Quality screen content has the power to educate while it entertains, and in the early childhood education (ECE) setting, video learning resources open up a world of information and opportunity for our youngest generation of digital natives.
With an educator on hand to select content, set screen time limits, and guide lessons, video learning resources help to spark the imagination, encourage investigation, and build individual and interpersonal skills.
In recognition of this, the Education Television and Video Communications Trust (ETV) is providing all early learning services in New Zealand with free access to its online video Library.
To see what this means for little learners, we spoke with ETV’s General Manager, Martin Drew.
What is ETV?
The Education Television and Video Communications Trust is a not-for-profit charitable trust that captures and distributes audio visual content to early learning services, schools, universities and other education providers.
Content is recorded from free-to-air NZ TV channels, some overseas channels, and legitimate internet sources under the terms of our Screenrights Licence and section 48 of the Copyright Act. ETV is an Authorised Education Provider, approved by the New Zealand Minister of Education.
The ETV online video platform is the largest in New Zealand, with over 150,000 videos, searchable by educators to use in the classroom. We provide TV programmes, YouTube videos and other content covering all age groups and curriculum areas, available online for anywhere, anytime learning.
Teachers can also use our Enhanced Video Annotation tool (EVA), to turn any video into an enriched, interactive experience, with 17 different types of annotation and interactive tools that pop up while the learner watches the video.
Simple text boxes, labels, drag-and-drop, single choice questions, multiple choice questions and true/false questions can all pop up to expand the educational value of the video.
What are the benefits of digital content in the early learning environment?
Although under fives should adhere to the recommended daily dose of screen time for their age, educational digital content can be very valuable in the early learning environment.
As long as the content is implemented in a thoughtful way, audio and visual learning resources utilise sound, sight, colour and movement to inspire deeper learning, better retention and reinforced motivation.
With a quality ECE educator guiding digital learning experiences, TV programmes and online videos can help young children to:
- Learn early literacy and numeracy skills,
- Gain understandings of the world and their place in it,
- Build technology-related skills (which will help them as school-aged children and adults), and
- Encourage them to enjoy learning in a fun, engaging and colourful way.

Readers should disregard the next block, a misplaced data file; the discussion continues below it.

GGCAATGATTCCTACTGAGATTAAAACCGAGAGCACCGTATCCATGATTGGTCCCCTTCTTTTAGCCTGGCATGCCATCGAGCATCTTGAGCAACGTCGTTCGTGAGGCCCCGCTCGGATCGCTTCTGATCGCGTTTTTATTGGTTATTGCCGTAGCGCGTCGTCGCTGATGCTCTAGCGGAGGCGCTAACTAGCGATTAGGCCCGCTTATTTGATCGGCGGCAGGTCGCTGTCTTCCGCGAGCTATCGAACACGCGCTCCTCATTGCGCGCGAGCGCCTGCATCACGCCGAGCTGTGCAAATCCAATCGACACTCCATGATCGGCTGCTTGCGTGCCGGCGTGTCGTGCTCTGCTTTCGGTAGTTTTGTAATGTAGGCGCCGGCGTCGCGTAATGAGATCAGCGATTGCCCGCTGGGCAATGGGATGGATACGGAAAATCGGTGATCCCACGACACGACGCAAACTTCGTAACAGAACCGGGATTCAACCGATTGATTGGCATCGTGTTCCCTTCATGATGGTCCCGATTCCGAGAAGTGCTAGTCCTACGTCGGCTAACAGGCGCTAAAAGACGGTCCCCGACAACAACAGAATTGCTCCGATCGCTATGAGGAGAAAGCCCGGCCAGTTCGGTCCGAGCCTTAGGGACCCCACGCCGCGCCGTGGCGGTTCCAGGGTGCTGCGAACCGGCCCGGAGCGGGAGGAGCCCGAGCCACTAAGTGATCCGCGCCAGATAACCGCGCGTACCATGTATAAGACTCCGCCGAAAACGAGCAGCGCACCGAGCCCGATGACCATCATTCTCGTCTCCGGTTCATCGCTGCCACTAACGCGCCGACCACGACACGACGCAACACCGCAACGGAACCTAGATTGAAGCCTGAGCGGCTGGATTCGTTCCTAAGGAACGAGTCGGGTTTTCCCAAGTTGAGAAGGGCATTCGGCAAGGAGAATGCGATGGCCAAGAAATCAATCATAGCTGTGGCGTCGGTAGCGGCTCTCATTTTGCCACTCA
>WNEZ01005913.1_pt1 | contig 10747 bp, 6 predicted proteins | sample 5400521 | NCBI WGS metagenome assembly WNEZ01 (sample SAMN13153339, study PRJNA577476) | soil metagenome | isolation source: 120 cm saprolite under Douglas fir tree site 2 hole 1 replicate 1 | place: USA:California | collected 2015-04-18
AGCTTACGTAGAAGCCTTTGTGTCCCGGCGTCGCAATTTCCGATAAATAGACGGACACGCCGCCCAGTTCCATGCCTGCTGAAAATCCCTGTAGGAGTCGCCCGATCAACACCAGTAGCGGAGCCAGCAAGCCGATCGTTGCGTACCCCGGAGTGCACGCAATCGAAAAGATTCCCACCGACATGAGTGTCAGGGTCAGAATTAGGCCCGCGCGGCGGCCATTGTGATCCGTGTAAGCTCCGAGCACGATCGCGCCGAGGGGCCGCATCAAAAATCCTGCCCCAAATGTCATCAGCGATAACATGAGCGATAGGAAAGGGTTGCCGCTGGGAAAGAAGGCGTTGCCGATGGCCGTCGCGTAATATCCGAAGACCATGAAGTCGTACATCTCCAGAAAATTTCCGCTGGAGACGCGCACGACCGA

All early learning services can now access ETV’s free online Library. How did this arrangement come about, and what kinds of content are available for educators and under fives?
As a not-for-profit charitable trust, ETV is providing all the Library content as part of our philanthropic contribution to education.
Our offering doesn’t include access to the subscription catalogue, but a quick search of content across our entire platform brings up 741 results specifically for the Early Childhood age range.
As well as searching for content by Title, Date or Age Level, educators can also search for resources focused on different:
- Subjects, e.g. Literacy, Physical Education and Science,
- Categories, e.g. Animation, Audio and Children, and
- Sources, e.g. CBeebies and Nick Jr.
This means that preschoolers might learn how to move and challenge themselves physically with a Fitness Kids song; discover how to make rain with a ‘lava lamp’ science experiment; or see how to cook up uncooked play dough!
There is a huge variety of content on offer and we’re pleased to be able to support young children’s learning by providing free access to these quality online resources.
Older children also benefit from digital content in the educational setting. How do school students access ETV resources?
Students from subscribing schools can self-register and access ETV using their school email. R16/R18 content is automatically blocked, and there’s a wide array of content that matches the school curriculum.
Subjects like English, Mathematics, Social Studies, Art and Languages are all covered, and there’s a particular focus on New Zealand-based content, both at the primary and secondary level.
Thank you for explaining this, Martin, and it’s wonderful that under fives can freely access educational content in the early learning setting.